Winnipeg’s New Flyer Industries may be on top of North America’s bus manufacturing sector now, but Chris Stoddart, vice-president of engineering, knows staying ahead of future trends is the only way to stay there.
So for a look into the future of personal mobility, taking a look at what’s on his desk and in his mind now isn’t a bad place to start.
The pressing issue today might be alternative fuels and New Flyer is working on a number of angles, from battery-electric and compressed natural gas, to diesel-electric hybrids and hydrogen fuel cells. The company already has dozens of natural-gas vehicles and diesel-electric hybrids on roads across North America, and in Winnipeg is studying a test case for an electric bus that uses “opportunity charging.”
But looking forward, Stoddart and his team are already investigating aspects of autonomous driving to integrate into buses. “There’s no doubt a significant part of our technology roadmap will involve adding semi-autonomous features to buses,” he said.
He says the first steps will most likely mirror what has been happening with cars, with technology such as lane-departure warning and steering assistance, as well as emergency braking. Full autonomy might be on the radar, but he says it’s just a blip on the horizon today.
More interesting might be his early thoughts on the so-called multi-mode transportation, where a commute might involve two, three or more types of vehicles: a bike to a bus hub, then a bus to a train hub and possibly Uber or Lyft ride-hailing services for the last mile.
It’s a big part of what Ford and General Motors are looking at as they plan to blow up their business models.
Stoddart envisions an app that links various forms of transportation from various providers to create a cohesive itinerary.
“You’ll want to be able to look at your smartphone and see the bus will arrive in 10 minutes, will arrive at the train station 15 minutes before the train departs and then the train arrives at 9:30 a.m., so can Uber pick me up then?” he said.
It’s a nifty concept, but invokes memories of protocol battles such as VHS vs. Beta or High-definition Disc vs. Blu-Ray.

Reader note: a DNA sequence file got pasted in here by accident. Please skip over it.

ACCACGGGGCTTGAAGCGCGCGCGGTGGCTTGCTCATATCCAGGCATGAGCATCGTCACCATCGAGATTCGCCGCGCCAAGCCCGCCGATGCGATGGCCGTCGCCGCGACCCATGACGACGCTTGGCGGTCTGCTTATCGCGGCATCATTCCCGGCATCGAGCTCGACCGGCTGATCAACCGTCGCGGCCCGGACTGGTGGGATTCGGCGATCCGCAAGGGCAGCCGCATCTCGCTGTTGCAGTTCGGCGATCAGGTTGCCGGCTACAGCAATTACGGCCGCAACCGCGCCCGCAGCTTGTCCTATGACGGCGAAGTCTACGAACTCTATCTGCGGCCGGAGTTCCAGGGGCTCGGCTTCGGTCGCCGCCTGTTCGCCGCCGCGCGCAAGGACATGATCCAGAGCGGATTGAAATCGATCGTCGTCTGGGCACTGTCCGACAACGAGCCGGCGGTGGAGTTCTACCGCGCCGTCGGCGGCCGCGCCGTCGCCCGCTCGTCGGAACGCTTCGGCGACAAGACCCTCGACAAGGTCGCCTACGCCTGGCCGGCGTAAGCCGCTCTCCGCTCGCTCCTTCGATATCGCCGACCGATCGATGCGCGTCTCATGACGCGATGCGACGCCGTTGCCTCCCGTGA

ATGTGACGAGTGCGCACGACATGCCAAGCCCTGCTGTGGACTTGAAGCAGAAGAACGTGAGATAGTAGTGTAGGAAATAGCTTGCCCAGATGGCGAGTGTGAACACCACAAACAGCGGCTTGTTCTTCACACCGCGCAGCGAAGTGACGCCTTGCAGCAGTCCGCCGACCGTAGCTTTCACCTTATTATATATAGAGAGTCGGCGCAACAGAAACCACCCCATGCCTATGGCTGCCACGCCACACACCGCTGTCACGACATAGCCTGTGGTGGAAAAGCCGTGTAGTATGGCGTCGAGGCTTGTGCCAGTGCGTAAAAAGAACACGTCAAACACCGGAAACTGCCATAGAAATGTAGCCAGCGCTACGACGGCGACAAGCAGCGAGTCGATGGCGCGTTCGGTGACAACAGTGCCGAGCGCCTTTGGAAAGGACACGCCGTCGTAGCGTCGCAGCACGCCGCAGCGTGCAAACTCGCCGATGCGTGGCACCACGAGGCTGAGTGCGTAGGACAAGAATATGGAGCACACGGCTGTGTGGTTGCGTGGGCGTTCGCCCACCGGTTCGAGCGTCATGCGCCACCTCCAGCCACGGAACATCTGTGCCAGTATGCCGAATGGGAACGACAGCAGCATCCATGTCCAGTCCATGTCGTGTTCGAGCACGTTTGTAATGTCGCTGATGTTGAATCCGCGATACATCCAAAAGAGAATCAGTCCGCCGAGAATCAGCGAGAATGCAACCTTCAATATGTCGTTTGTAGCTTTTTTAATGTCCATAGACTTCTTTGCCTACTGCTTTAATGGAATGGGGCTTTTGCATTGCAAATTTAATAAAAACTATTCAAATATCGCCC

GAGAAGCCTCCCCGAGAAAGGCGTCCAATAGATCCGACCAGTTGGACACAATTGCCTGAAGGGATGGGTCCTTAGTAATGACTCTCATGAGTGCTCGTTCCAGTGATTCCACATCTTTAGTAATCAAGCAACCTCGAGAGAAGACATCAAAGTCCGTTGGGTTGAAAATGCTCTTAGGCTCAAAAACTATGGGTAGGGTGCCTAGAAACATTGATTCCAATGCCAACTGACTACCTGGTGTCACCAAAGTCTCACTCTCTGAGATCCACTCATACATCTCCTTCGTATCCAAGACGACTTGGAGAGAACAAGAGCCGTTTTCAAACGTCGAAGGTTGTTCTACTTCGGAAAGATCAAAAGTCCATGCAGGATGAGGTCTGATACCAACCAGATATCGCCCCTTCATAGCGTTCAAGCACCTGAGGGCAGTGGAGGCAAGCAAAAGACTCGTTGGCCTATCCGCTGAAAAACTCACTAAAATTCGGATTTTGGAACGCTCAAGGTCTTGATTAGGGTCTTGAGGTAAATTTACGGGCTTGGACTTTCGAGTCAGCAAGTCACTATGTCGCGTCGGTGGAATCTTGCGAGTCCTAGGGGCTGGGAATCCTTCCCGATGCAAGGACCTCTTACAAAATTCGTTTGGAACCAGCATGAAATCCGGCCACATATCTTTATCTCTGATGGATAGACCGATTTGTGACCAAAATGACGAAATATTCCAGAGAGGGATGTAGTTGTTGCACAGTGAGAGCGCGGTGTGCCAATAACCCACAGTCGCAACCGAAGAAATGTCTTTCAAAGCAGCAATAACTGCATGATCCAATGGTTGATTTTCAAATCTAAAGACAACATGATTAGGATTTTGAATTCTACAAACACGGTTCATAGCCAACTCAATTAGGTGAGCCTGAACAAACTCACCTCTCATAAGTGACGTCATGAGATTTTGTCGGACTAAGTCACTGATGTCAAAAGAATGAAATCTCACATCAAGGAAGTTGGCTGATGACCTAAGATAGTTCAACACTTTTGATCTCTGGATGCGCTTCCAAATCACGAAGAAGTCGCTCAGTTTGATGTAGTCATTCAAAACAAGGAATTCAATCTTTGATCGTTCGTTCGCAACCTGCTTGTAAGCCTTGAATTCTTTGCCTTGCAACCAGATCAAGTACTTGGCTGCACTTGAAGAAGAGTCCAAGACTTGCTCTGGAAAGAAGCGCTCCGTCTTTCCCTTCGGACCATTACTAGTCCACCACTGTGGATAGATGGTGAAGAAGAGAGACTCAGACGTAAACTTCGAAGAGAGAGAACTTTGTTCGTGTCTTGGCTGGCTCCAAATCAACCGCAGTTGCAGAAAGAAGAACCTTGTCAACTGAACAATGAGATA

Fortunately, the various providers of transit vehicles have come together already on other protocols, such as for charging stations and connectors.
Hydrogen-fuel-cell technology has evolved to the point fuel cells for buses operate now much like the internal-combustion engine in the Chevrolet Volt: all of the energy for the electric motors comes from batteries, with the fuel cell acting as a range-extender by creating electricity for the batteries.
“It used to be a very small battery and a very large fuel cell,” Stoddart said. “Now, it’s a very large battery and a very small fuel cell.”
Stoddart said that the thinking behind the Volt could be the next frontier in electric buses. Using a range-extender, perhaps a 2.0-litre four-cylinder gasoline engine to recharge batteries, is a promising way to answer questions about range.
“You can’t get a more sophisticated technology than a gasoline engine that’s as cheap and available, and since you can run it at a steady-state r.p.m., the emissions are optimal.”
An interesting test under way now in Winnipeg — the “opportunity charging” example — involves a battery-electric bus running on a 40-kilometre loop.
At the airport, the bus drives under an overhead charging station where a roof-mounted device raises automatically to connect with three electric terminals. The bus recharges in 10 minutes as part of its regularly scheduled layover at the airport.